The trolley problem is usually presented as two scenarios, each containing a choice. The scenarios are very similar: 1) standing beside the fat man on a bridge, trolley hurtling towards five people below, would you push him off to save them? versus 2) standing near the tracks by a switch, trolley hurtling toward a fork in the track, do you throw the switch and send the trolley into the one guy on the left fork -- or do you stand back and let the trolley go down the right fork and kill the five people standing there?
The interesting thing is that the scenarios are virtually identical in "costs and options". In both cases, you're the only person in a position to act, and doing nothing is sure to result in the death of five people. In both cases, you can choose to act, to do one single thing, and the result is that one person will die, but the five will be safe. When researchers put this dilemma to people all over the world, in different cultures, in different languages, they find something really cool. There's a big split in the "push" option showing that about 80% of people would NOT push the guy off the bridge...they'd rather stand back and do nothing. Yet there's another big split in the "switch" option: about 80% of people WOULD throw the switch, rather than standing back and doing nothing.
The research seems to suggest that humans have certain innate "moral calculators" built into the brain, hard-wired by evolution to react to different situations.
Heheh, strange that you should say that. I've read about this problem before, but this was the first time I thought of the obvious solution of jumping myself - and then I thought that I might not be heavy enough, since I've shed all those extra pounds.
I saw the article "Memoirs of a Bullied Kid" on the site Single Dad Laughing. It's written by a guy named Dan Pearce, and he seems like a hell of a guy. He's talking about raising his son, about accepting yourself, dealing with conflict, things like that. Pretty inspirational and good stuff.
The Memoirs of a Bullied Kid article must've taken a lot of guts to write, and I massively respect that. That said, I disagree with his conclusion on how to deal with violent bullies. So I want to send some praise and respect in his direction, but also some significant disagreement.
I originally wrote this as a comment for Hacker News, but it came out to about a normal post's length. Tone is more discussion site level than blog post level, but you'll get the gist of it -
"Son, as soon as someone puts their hands on you..."
This comment will be controversial, especially for North Americans and Western Europeans. I ask you to read it and think about it a moment before reacting, and comment if you disagree. I believe what I'm about to say is true, and I'm not trying to get a rise out of people - I want to fix some problems with society.
There are many texts available that advise people on the best business, management, or organizational practices. They expound on several strategies and experiences that have been tried and true in the realm of leadership. You know them, they're written by Kotter, Collins, Maxwell, etc. What if instead of strategizing you believed in or questioned your leadership skills in order to find success? What if you took the philosophical approach to leadership? Maybe you should. Experts are currently arguing a degree in philosophy will show bigger a payoff in organizations than the traditional MBA. According to recent studies, "by mid-career, the salaries of philosophy graduates surpasses those of marketing, communications, accounting and business management." (Poulsen, 2013)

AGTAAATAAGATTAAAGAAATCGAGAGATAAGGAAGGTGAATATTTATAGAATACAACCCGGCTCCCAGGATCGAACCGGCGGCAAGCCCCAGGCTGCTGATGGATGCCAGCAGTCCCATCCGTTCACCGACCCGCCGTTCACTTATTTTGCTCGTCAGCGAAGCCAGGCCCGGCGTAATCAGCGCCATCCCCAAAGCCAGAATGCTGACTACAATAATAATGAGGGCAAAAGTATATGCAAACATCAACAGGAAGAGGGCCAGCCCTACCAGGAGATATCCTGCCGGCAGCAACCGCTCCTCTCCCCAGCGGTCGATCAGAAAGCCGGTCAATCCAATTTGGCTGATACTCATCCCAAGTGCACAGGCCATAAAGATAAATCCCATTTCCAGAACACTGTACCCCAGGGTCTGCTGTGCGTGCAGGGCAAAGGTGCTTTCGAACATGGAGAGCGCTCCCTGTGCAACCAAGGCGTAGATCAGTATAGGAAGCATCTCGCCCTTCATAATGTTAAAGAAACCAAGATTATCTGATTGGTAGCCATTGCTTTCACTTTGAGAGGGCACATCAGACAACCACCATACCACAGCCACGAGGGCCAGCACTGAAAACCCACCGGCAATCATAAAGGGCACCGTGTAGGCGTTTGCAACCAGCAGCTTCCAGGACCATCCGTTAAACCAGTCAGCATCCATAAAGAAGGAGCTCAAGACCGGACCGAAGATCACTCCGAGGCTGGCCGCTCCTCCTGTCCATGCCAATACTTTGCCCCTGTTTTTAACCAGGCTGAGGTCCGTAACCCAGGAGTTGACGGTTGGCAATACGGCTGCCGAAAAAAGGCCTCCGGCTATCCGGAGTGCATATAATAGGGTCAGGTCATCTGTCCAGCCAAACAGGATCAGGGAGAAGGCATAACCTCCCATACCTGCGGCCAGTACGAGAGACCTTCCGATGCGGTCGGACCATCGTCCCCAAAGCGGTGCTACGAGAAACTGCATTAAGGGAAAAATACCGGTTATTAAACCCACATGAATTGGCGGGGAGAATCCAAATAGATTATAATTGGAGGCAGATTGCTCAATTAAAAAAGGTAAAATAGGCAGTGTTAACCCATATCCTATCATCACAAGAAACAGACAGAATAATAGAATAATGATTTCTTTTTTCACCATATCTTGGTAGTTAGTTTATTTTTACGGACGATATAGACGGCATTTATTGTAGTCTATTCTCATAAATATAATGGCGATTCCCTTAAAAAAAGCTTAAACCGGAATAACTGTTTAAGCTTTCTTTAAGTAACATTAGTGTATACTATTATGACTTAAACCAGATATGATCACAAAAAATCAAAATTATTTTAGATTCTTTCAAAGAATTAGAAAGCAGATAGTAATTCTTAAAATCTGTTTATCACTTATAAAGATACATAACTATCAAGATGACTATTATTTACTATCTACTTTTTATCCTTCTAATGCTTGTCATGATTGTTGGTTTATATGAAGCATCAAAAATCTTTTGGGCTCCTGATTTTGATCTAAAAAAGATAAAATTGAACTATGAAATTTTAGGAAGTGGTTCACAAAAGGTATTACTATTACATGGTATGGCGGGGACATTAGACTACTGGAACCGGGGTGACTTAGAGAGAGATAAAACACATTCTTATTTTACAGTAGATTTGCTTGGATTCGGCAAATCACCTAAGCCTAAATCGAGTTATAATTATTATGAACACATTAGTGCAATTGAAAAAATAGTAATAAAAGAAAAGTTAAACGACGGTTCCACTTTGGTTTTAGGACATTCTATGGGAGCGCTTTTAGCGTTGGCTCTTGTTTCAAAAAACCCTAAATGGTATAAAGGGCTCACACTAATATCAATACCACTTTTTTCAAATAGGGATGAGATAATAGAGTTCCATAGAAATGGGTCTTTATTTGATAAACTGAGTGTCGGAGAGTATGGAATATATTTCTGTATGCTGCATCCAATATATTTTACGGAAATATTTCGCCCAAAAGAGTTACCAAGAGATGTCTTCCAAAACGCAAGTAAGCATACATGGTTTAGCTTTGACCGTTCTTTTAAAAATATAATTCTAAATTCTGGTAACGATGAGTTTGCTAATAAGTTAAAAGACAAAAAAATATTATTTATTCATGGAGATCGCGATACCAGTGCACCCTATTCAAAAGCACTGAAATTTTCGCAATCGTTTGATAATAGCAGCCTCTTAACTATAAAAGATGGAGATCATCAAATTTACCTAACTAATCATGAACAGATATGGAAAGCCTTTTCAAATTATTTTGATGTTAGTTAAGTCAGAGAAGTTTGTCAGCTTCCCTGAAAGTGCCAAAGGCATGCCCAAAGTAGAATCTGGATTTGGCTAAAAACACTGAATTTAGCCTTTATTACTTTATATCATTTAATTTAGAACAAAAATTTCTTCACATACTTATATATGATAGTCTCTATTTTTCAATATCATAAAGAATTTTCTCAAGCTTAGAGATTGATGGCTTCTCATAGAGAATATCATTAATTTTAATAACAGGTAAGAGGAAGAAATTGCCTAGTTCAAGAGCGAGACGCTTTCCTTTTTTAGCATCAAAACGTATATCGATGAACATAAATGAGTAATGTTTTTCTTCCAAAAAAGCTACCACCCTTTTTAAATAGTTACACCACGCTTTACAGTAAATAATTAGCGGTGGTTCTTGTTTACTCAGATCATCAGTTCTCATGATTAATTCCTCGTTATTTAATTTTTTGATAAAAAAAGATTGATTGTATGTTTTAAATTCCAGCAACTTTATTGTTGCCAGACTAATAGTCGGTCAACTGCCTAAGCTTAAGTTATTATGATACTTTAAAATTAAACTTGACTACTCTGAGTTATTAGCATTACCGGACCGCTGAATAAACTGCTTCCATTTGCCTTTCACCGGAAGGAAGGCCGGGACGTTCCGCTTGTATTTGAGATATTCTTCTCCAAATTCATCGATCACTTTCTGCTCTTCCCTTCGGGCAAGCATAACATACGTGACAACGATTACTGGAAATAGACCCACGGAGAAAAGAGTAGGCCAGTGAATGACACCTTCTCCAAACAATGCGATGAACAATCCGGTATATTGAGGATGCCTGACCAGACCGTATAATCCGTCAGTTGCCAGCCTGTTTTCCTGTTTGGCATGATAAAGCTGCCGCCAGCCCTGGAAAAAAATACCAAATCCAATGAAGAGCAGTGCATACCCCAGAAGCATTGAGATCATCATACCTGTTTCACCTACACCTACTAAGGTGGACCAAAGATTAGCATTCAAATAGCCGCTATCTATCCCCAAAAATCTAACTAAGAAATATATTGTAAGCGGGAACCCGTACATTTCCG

Academics are currently arguing that business school does not give students the tools to take on a job. The average business school being dubiously described as “taking two years out of your life and going deeply into debt, all for the sake of learning how to keep a straight face while using phrases like “out-of-the-box thinking,” “win-win situation,” and “core competencies.” (Poulsen, 2013) In the evolving landscape of the workplace the constant questioning and critical thinking required of philosophy majors give them the leadership advantage of easily dealing with new situations and solving problems.
Philosophizing can also greatly affect the ethics of your organization. There are many philosophical problems that can be applied to leadership issues. A common query posed on leaders today called the trolley problem asks people to make a decision regarding an out of control trolley. There are five people who are sure to die if the trolley continues to careen. You can flip a switch and kill a pedestrian. Or throw a person on the rails killing them. Both solutions cause the death.of an innocent bystander to save the lives of five passengers, but which one do leaders find more morally and ethically sound? Many choose the switch as it not the physical act of harming people, just the unfortunate result of a indirect action. Which one is correct is up to the philosophizer. (Johnson, 2012, pg.393)
The trolley problem obviously arises on high level decision making such as ethical euthanasia in hospitals and drone strikes in the military - these are leadership calls many of us will never have to experience making. But a similar philosophical dilemma occurs within decision making in corporations. Are there sacrifices of the few that would benefit the many? How does this apply and what do you believe is right in your organization? For your customers? Your mission statement? Corporate culture? Hiring decisions? Your Corporate Social Responsibility? Are these decisions justified?